We Want To See Jesus
Two men went up in a hot-air balloon one May morning. Suddenly they were enveloped by clouds and lost track of where they were. They drifted for what seemed like hours. Finally, the cloud parted, and they spotted a man below them on the ground.
“Where are we?” one of the passengers hollered down. The man on the ground looked around, looked up at the balloon, looked around some more and then yelled back, “You’re in a balloon.”
The two balloonists looked at one another and then one of them yelled down again, “Are you a philosopher?”
“Yes,” the man hollered up from below.
The other balloonist said, “How did you know he was a philosopher?” His friend replied, “No one else could give an answer so quickly that’s so logical and yet tells you so little about where you are and where you want to be!”
(“On Being Religious”, Donald J. Shelby, May 27, 1984).
Now, Jesus was not a philosopher. However, in seeking truth, he did deal in paradox which is a favorite tool of philosophers. Yet, he had a way of using the simplest examples from daily life to make plain the truth of his paradoxes. For instance: if you’re going to find your life, you’re going to have to lose it. Remember how he said: “It is only in giving that you receive.” “If you want to be first, you must become last.” “If you’re going to be master, you must become a servant.” And all of these paradoxes are wrapped in one: We must die, in many ways I might add, if we want to live.
In today’s Gospel reading, a group of people sought similar information about Jesus. They were Greeks. They had come to Jerusalem for the feast of the Passover. They may have been proselytes to the Jewish faith and maybe they had heard stories about this unconventional prophet from Galilee.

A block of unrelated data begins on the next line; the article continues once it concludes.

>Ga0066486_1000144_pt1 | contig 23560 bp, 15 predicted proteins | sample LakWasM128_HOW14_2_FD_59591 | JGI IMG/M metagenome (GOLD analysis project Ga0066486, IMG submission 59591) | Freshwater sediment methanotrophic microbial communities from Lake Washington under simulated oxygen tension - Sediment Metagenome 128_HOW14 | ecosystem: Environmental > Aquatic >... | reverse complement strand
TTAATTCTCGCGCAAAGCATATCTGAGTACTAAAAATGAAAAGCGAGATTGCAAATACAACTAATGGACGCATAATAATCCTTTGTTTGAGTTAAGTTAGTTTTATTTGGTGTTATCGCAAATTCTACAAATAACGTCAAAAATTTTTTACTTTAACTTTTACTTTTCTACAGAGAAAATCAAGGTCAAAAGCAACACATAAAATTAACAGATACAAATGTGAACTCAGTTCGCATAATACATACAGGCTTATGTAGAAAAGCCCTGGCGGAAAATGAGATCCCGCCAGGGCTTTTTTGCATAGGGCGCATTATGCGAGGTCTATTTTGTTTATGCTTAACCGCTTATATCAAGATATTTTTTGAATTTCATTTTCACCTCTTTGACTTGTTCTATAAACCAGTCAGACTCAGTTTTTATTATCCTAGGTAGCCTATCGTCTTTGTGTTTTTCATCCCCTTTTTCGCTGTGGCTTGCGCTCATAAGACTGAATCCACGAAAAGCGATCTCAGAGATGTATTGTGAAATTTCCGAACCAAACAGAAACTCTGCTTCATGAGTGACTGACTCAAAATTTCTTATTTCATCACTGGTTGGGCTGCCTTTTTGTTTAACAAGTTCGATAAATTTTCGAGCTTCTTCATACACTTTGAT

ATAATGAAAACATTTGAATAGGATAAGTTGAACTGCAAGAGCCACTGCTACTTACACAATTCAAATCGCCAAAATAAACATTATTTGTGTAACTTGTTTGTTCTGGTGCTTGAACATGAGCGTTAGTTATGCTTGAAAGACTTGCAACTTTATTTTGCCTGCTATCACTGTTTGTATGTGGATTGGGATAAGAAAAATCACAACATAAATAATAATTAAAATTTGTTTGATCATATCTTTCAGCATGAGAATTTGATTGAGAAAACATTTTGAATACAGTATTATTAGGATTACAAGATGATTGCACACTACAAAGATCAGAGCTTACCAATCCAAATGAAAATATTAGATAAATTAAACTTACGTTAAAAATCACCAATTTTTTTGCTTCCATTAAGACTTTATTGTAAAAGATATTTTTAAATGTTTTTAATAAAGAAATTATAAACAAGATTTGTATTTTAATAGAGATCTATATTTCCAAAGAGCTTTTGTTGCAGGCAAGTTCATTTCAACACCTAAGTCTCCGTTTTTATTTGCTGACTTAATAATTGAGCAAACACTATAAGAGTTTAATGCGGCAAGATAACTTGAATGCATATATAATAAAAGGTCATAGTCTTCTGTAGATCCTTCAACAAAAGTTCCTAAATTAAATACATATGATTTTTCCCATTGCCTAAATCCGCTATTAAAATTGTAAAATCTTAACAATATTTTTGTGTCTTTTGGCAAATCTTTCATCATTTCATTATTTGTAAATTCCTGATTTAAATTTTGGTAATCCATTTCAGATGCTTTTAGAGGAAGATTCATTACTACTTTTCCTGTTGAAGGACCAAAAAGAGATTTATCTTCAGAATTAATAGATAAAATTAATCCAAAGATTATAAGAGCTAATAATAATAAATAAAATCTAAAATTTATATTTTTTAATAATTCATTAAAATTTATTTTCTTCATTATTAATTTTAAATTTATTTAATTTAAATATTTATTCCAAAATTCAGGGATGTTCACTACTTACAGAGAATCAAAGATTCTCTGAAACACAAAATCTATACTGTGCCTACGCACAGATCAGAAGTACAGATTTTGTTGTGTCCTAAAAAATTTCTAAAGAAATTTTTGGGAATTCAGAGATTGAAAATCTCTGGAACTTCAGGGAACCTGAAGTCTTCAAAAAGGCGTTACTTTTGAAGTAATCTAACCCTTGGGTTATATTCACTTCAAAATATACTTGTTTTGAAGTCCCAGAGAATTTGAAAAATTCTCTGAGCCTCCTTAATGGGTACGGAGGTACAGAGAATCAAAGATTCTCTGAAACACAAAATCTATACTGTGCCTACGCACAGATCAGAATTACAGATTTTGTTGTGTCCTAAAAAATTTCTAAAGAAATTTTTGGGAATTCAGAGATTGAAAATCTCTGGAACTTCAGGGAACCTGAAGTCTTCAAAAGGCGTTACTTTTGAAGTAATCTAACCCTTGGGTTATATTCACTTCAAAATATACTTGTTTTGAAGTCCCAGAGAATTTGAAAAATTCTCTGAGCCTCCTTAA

Probably they had seen him as he entered the city, riding on a donkey. They had watched the crowd that scattered palm branches in his path as we will celebrate again next weekend in our own way. They may have heard the people shout: “Hosanna to the Son of David. Blessed is he who comes in the name of the Lord.”
Now, when these Greeks asked to see Jesus, they may have been seeking wisdom and interested only in debate and dialogue on theological and philosophical issues of the day.
On the other hand, because they had just seen Jesus enter Jerusalem on that donkey and how he had been given a coronation reception which was typically reserved for Kings. They may simply have wanted to know exactly who this person was and what his political aspirations were.
In any case, what they had seen and heard probably made them want to know more. So they sought out Philip, one of the apostles, and said to him: “Sir, we want to see Jesus.” Philip wasn’t sure what to do with that request; so, he took this request to Andrew. And the two of them together took it to Jesus.
Now, John is the only one of the Gospel writers who tells this story, and he leaves us to wonder what happened. Did Jesus talk with them? I think we can safely assume that he did, but we do not know what was said.
Did the conversation lead to anything? Did these anonymous seekers become disciples? All such questions are left unanswered by the Gospel of John.
However, the important thing is that the Greeks were there, for they in a sense are representatives. They are a delegation from the world, talking to the early church.
Most of the time, we structure that communication in the opposite direction. We think of the church’s message to the world. But this is the world’s message to the church, and we need to listen.
It is important for us to know what the world wants from the church. If we are to be effective messengers of the Gospel, we must first become good listeners.
Someone has said: “The church is always answering questions that no one is asking.” That’s a serious indictment. If it is not true, there is no reason for us to become testy about it. But if it is true, we need to take it to heart. One of the worst things that can happen to religion is for it to get disconnected from life. That is a very real danger.